Even heavy metal was already becoming more theatrical by Kiss’ day; Alice Cooper, which had begun as a psychedelic band, released its first album in 1969. Twisted Sister, which began playing out on Long Island at roughly the same time as Kiss, was also working up a stage act that included costume changes, pyrotechnics and makeup to support the bombast.

Still, no one else took it quite as far as Kiss. Nobody else wore kabuki makeup. Nobody else had made-up superhero characters. Ozzy wasn’t biting the heads off bats (OK, one bat) until 1982, and by then, Kiss’ Simmons had already spit gallons of (presumably fake) blood onto the stage. By virtue of its sheer outrageousness combined with the basic musical thrust of hard rock, Kiss brought the newer ideas of glam rock – of an identity that one could choose – to its widest, and perhaps youngest, audience yet.

In doing so, they paved the way for American punk by reconnecting rock ‘n’ roll with its rebellious teenage roots. After a decade of rock being built up as artistic and, arguably by the mid-70s, incredibly self-important, Kiss was fun. Surely the Ramones’ 1976 debut, with its tongue-in-cheek horror story songs, grew from the same irreverence, while subsequent albums, with covers drawn by cartoonist John Holstrom, built on a similar sense of bratty mischief.

Kiss took that rebellious fun as as far as it could go. By the end of the ’70s, the platforms were as high as they could be, the stunts as outrageous. The band already, intentionally, a caricature. When Criss and Frehley left in the early ’80s, the founding duo tried to prolong the magic with new members. The band even took off its makeup in 1983 for the MTV launch of “Lick It Up,” a play at being serious that didn’t last. Despite a reunion of the full original lineup in 1996, Kiss’ moment had passed.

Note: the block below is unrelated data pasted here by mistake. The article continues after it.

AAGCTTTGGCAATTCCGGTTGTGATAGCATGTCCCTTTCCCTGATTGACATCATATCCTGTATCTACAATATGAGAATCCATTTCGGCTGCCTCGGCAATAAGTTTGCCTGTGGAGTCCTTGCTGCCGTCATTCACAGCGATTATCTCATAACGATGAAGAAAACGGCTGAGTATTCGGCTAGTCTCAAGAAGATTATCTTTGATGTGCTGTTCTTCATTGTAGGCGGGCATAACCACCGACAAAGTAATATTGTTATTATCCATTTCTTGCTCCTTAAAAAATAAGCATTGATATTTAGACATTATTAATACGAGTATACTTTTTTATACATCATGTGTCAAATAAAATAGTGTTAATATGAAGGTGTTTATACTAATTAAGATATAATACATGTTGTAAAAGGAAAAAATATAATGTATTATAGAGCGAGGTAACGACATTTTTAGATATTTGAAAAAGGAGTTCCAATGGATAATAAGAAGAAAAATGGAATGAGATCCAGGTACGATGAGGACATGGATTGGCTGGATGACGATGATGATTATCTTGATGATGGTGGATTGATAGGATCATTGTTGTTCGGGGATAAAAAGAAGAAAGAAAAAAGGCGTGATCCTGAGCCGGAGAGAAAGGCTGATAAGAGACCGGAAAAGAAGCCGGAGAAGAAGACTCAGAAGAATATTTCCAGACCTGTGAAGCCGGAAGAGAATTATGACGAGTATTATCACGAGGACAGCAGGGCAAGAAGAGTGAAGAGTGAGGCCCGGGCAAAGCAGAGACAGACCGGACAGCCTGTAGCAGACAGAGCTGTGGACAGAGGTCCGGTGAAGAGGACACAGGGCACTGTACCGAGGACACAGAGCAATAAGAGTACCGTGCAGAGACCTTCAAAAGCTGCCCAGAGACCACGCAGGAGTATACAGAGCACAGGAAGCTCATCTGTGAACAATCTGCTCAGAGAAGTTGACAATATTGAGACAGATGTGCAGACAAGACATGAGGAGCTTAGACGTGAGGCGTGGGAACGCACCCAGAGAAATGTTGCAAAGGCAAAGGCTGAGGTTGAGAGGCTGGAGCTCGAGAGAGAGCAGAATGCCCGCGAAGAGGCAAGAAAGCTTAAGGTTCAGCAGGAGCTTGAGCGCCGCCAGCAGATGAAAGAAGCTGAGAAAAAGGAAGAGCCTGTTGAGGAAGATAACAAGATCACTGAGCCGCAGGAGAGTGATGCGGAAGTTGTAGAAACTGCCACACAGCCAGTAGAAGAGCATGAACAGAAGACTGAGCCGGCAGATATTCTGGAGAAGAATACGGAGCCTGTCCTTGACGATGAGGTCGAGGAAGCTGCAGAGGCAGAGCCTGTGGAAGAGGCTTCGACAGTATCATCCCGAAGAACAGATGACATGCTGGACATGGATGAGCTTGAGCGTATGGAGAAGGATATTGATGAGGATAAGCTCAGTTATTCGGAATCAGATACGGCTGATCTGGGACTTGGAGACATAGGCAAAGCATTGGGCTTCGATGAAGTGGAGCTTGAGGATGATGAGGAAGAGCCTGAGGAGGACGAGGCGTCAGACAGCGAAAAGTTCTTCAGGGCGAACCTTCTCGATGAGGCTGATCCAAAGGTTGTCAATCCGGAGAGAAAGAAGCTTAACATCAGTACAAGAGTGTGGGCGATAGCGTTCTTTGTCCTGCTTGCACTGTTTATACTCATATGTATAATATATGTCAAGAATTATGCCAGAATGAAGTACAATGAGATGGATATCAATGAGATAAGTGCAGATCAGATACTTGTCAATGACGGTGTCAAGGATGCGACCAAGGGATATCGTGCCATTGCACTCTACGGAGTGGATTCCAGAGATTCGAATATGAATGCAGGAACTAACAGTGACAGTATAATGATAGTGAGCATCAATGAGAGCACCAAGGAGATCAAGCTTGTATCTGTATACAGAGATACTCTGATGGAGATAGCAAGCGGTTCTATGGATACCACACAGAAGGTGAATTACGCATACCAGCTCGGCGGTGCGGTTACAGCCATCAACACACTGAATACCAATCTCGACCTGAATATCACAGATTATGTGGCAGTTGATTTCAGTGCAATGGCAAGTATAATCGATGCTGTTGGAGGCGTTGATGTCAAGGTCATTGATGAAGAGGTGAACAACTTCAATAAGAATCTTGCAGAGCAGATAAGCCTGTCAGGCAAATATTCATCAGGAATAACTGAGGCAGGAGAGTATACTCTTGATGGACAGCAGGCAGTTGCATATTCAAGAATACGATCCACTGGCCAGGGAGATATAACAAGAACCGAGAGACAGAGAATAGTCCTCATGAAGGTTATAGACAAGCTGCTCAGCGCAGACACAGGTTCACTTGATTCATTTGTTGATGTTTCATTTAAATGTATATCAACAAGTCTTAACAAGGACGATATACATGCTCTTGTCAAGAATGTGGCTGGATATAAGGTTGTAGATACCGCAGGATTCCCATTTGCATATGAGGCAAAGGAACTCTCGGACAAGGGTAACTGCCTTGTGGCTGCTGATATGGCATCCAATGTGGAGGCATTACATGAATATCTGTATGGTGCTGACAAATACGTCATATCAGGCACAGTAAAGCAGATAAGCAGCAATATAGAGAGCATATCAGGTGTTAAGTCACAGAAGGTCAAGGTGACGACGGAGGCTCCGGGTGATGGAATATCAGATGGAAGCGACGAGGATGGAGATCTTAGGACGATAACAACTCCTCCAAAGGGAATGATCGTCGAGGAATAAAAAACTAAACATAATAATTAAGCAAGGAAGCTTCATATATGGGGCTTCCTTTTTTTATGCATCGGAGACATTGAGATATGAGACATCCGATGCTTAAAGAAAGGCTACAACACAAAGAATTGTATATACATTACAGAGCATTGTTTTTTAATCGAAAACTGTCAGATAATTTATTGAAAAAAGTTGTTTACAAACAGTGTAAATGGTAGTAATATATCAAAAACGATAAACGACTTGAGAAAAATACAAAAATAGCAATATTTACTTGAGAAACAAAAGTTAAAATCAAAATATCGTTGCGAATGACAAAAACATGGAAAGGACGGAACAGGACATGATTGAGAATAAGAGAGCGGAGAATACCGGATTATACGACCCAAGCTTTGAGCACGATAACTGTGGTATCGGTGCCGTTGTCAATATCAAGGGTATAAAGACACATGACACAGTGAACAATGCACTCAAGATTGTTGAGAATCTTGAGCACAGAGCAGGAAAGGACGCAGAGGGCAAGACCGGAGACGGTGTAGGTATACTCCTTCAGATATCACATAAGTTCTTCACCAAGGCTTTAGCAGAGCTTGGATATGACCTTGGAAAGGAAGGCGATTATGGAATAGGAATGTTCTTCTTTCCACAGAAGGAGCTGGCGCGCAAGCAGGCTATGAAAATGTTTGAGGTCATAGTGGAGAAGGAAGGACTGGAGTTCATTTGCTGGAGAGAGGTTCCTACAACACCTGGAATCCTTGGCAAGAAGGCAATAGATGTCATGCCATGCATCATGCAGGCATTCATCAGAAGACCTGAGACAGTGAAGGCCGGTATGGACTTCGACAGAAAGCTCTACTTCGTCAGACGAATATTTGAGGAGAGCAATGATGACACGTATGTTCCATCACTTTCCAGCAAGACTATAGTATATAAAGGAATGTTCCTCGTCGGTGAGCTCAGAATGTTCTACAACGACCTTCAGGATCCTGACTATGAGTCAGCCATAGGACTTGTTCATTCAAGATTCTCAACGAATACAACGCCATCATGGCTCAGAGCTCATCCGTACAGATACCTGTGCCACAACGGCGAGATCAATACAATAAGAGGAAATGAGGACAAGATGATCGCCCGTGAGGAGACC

As Kiss takes its valedictory lap, nostalgia for our youth as much as for the band itself will likely fill the seats.

Simmons, in particular, has by now turned off many of his former fans. Relying heavily on sexual shtick, he clearly annoyed Terry Gross, of NPR’s “Fresh Air,” during a 2002 interview promoting his memoir, “Kiss and Make-Up.” (Among other comments, he tells her that if she is going to welcome him “with open arms, you’re also going to have to welcome me with open legs.”)

He was banned from Fox News “for life” in 2017, again promoting a book (“On Power”) after making jokes about pedophiles, and in 2018, he was sued for sexual battery by an employee of his restaurant chain. Former bandmate Frehley has called Simmons out for his behavior, labeling him an “a--hole and a sex addict,” making the chance of his dropping in for an appearance on the current tour exceedingly unlikely.

Perhaps it no longer matters. The band, which was inducted into the Rock & Roll Hall of Fame in 2014, made its mark 40 years ago, pushing boundaries in ways that felt revelatory to those of us just coming of age and opening our minds to all the music that would come after. As Kiss takes its valedictory lap, nostalgia for our youth as much as for the band itself will likely fill the seats. And when the band breaks into “Rock and Roll All Nite” – a good bar band song, by any measure – you know the years will burn off in our memories, at least, and we’ll all sing along. Older, like the band is, but marked forever by those flames. (Phil most of all – he became a firefighter.)